Catechu is another word for cutch, which comes from the heartwood of Acacia catechu, a small thorny tree cultivated mainly in India, the East Indies and Southeast Asia. The dye is supplied as a powdered extract which dissolves in water. It should be mixed and stirred well to avoid lumps. Cutch does not require a pre-mordant. Logwood is also used in this recipe and this comes from the heartwood of Haematoxylon campechianum, a tree grown in Central America. Logwood was one of the most significant dyes introduced into Europe in the early 16th century, following the discovery of the sea route to the Americas at the end of the 15th century. The alum used in the recipe is for the logwood, which does require a mordant.

” (10lbs cotton) Work the cotton for 1.4 hour with 2 pints catechu (1lb catechu to 7 or 8 gallons water; boil and add 2 oz copper sulphate) in hot water, lift and add 2 oz copperas in solution. Work for 1/4 hour and wash. Add 2 oz logwood to a bath of warm water & work cotton in this for 10 minutes. Lift and add 1/2 oz alum. Work 10 minutes; wring out and dry.”  (From “Vegetable Dyes” 1916)

This recipe required some calculations in order to adapt it for two 10gm skeins and some of it had to be guesswork, based on experience. 2 teaspoons of powdered cutch (Acacia catechu) were mixed to a smooth paste with boiling water then added to hot water, to which 1 teaspoon of copper sulphate was also added. The cutch mixture was simmered briefly then unmordanted samples of cotton and linen were added and worked in the solution for 15 minutes. The samples were removed and then 1 teaspoon of ferrous sulphate was added to the cutch dye solution and stirred in well. The samples were simmered in this for 15 minutes then removed and rinsed. 1 teaspoon of logwood chips (Haematoxylon campechianum) was simmered in hot water & then the samples were simmered in the strained-off logwood solution for 10 minutes. They were then removed and half a teaspoon of aluminium sulphate was added to the logwood solution. The samples were simmered in this solution for 10 minutes then removed and rinsed well.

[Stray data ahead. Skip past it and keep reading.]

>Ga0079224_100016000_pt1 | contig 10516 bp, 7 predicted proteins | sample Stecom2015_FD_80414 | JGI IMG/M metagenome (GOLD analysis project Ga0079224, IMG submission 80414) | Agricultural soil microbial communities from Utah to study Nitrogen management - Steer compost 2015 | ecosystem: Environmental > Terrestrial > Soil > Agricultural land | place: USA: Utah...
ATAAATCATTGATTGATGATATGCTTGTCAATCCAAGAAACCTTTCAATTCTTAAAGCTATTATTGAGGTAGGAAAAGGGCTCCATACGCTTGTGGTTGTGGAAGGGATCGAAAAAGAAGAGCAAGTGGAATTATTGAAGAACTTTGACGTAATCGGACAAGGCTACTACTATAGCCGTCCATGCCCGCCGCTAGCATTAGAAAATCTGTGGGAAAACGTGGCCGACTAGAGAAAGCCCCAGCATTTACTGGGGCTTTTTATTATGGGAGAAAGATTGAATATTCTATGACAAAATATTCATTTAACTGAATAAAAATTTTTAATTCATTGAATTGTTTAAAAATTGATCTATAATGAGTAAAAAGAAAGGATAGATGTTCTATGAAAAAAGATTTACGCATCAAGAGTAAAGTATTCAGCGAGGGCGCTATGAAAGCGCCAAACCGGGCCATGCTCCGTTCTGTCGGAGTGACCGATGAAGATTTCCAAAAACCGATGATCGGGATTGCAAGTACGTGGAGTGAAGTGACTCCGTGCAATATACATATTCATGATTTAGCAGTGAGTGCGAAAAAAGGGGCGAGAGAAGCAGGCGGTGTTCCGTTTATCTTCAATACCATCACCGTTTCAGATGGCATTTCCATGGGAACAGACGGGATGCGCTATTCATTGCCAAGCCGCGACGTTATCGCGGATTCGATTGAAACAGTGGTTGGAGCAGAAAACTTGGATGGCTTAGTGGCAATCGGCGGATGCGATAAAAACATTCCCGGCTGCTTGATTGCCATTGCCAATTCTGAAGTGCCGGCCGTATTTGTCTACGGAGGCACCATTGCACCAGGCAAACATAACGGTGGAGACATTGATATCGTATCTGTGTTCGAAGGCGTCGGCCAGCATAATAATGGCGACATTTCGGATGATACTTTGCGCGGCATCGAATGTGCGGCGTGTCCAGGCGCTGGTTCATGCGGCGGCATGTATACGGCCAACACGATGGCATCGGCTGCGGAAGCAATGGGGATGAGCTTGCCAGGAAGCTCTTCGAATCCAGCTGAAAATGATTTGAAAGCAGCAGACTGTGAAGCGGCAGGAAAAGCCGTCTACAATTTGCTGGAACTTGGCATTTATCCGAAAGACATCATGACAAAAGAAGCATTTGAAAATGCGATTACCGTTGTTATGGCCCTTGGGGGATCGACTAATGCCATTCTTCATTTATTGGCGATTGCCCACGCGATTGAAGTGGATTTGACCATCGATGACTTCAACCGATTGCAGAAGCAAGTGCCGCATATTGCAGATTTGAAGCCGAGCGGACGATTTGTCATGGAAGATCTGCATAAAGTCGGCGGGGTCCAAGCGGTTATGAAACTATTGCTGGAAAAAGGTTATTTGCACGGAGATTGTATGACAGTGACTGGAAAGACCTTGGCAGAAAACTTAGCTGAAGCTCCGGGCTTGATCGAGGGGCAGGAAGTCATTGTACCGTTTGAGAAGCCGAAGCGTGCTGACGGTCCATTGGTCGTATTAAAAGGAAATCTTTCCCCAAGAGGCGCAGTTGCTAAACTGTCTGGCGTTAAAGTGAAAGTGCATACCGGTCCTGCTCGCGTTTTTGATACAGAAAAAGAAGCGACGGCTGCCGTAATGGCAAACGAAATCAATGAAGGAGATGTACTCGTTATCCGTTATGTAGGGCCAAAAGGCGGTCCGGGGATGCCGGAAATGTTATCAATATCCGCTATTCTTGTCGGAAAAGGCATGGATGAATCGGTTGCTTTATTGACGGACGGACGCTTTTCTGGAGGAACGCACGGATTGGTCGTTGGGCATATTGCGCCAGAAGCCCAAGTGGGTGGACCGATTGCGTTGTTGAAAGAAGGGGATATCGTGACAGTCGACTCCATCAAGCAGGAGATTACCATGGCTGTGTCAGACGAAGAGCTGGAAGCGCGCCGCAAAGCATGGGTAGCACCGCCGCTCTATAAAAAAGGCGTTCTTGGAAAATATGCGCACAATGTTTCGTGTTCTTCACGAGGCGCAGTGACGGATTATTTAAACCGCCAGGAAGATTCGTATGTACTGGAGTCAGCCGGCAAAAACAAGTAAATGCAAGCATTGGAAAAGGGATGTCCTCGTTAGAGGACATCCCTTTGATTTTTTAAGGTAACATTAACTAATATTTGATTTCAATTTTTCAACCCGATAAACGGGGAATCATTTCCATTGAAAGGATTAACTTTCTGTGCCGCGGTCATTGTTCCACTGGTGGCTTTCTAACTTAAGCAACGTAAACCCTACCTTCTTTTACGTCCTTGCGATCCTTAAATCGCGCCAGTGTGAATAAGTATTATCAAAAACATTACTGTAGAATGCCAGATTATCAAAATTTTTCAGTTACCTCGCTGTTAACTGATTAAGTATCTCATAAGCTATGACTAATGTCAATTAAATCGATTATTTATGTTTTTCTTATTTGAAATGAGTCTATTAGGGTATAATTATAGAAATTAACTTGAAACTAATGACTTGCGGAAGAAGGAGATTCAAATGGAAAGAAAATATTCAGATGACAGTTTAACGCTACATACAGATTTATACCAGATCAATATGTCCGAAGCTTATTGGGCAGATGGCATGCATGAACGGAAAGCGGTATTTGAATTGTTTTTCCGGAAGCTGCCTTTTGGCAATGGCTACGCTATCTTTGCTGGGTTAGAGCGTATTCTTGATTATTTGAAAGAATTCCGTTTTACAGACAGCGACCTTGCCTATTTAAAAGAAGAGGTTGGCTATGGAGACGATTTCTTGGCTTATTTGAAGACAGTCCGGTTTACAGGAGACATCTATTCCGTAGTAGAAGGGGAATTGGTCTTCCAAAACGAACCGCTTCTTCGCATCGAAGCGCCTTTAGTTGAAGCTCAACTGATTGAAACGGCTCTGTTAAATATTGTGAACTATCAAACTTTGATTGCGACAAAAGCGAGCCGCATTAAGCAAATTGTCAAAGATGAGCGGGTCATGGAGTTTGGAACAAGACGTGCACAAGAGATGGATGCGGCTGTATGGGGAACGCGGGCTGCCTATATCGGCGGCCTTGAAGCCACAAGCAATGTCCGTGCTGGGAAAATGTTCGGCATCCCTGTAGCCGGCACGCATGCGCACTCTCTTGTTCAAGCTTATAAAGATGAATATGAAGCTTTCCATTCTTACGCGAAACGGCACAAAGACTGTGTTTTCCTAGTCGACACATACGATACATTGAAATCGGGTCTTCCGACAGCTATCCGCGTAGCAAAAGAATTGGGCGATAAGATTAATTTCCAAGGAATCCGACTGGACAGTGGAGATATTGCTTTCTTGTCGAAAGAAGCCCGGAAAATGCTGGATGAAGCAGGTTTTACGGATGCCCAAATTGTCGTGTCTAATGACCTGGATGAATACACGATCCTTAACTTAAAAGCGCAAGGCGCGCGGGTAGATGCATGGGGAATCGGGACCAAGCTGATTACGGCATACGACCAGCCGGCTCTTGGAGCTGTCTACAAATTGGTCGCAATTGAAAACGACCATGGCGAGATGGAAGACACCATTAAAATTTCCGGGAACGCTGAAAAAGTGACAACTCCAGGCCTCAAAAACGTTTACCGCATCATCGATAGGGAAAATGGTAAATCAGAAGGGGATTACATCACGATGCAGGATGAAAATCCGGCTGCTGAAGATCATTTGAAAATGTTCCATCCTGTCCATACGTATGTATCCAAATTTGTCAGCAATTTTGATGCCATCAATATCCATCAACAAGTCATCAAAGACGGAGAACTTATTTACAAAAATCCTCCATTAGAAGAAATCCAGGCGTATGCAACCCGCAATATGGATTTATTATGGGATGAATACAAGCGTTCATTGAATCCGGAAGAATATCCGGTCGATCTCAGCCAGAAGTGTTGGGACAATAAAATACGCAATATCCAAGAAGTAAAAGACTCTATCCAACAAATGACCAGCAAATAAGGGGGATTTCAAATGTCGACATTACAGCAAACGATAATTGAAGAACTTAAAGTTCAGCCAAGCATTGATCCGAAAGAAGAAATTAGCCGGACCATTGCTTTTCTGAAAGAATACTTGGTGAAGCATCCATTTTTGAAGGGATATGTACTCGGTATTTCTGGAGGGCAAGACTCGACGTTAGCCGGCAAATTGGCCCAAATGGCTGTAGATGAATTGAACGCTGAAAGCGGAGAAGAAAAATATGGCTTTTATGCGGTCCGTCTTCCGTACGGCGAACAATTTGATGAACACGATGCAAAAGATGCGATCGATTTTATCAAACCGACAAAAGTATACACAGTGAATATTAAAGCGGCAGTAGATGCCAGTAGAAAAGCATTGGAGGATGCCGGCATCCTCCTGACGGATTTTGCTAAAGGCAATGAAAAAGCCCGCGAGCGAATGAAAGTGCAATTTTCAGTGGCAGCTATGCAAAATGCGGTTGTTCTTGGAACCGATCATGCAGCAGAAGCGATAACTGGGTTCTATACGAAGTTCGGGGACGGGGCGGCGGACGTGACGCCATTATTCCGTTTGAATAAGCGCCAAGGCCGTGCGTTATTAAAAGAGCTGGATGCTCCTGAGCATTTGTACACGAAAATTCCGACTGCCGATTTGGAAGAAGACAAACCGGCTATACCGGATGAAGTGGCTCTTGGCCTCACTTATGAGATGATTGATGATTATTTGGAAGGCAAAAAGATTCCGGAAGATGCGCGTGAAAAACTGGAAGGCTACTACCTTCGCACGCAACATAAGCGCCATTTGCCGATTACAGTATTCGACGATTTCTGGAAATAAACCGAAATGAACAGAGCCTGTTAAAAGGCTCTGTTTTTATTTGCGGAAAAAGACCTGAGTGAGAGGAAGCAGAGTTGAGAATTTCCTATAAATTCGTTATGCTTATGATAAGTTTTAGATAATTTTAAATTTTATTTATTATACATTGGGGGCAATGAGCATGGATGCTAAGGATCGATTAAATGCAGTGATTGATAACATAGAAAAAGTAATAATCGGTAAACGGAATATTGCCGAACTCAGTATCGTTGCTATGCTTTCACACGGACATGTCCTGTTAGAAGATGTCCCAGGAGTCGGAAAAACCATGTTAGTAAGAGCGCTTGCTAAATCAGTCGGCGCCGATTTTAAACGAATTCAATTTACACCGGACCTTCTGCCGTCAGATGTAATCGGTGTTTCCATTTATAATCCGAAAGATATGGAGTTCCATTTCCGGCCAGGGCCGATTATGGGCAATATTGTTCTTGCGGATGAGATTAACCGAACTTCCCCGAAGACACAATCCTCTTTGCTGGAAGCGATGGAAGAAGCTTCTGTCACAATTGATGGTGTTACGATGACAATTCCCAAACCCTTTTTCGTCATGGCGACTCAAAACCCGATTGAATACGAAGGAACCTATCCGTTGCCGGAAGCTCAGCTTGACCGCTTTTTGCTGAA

A wool sample was dyed following the instructions on p128 for MADDER for BROWN

(For 2 1/2 lbs wool) Mordant with 2 oz copperas and 2 oz cream of tartar. Dye with madder (From “Vegetable Dyes” 1916)

This recipe required some calculations in order to adapt it for one 10gm skein. The wool sample was first mordanted with iron (copperas), using a solution made by mixing half a teaspoon each of ferrous sulphate and cream of tartar in boiling water.  50% madder root (Rubia tinctorum) was simmered for 30 minutes then strained to make a dye solution, in which the wool was gently simmered for 30 minutes.

This photo shows from left to right: madder for brown on wool, buff on wool & silk, catechu stone drab on cotton & linen

Dyeing with safflower petals

Tuesday, August 9th, 2016

Recently I was asked to dye some samples using safflower petals from Nepal. The dyed samples are to be exhibited at Edinburgh Royal Botanic Garden as part of an exhibition highlighting the flora of Nepal.

Safflower is a thistle-like plant and nowadays it is grown mainly for the oil from its seeds, which is used in salad oils and margarine. It is also occasionally referred to as “bastard saffron” because it is sometimes used as a substitute for the true saffron from the stigmas of an autumn-flowering crocus. Stems of safflower are often sold for dried flower arrangements.

Safflower has been used by dyers for centuries. It was one of the dyes identified on early Egyptian textiles and in the East it was also used to make pigments and cosmetics. Safflower is remarkable because both a yellow and a red dye can be extracted from its petals.

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The photo above shows a range of yellows and reds from safflower petals.

The red dye was used from early times in India and Japan to dye cotton and silk shades of vibrant pinks and orange-red, which tend to fade with the passage of time and frequent exposure to light. The yellow dye, although deep and brilliant at first, also has relatively poor fastness. The red dye from safflower was used to dye the tapes tied around legal documents – hence the term “Red Tape”.

To dye with safflower, use at least equal weights of dyestuff and fibres. (Stronger colours will result if you use twice the weight of the fibres to be dyed.) No mordant is required for pinks and reds. Although no mordant is necessary for yellows, using an alum mordant will improve fastness.

Note: the same petals can be used for both yellow and red.

The yellow dye can be applied to animal and vegetable fibres. The red dye, which is applied at room temperature, is suitable for cotton, linen and silk, but not for wool, which does not take up the red colour.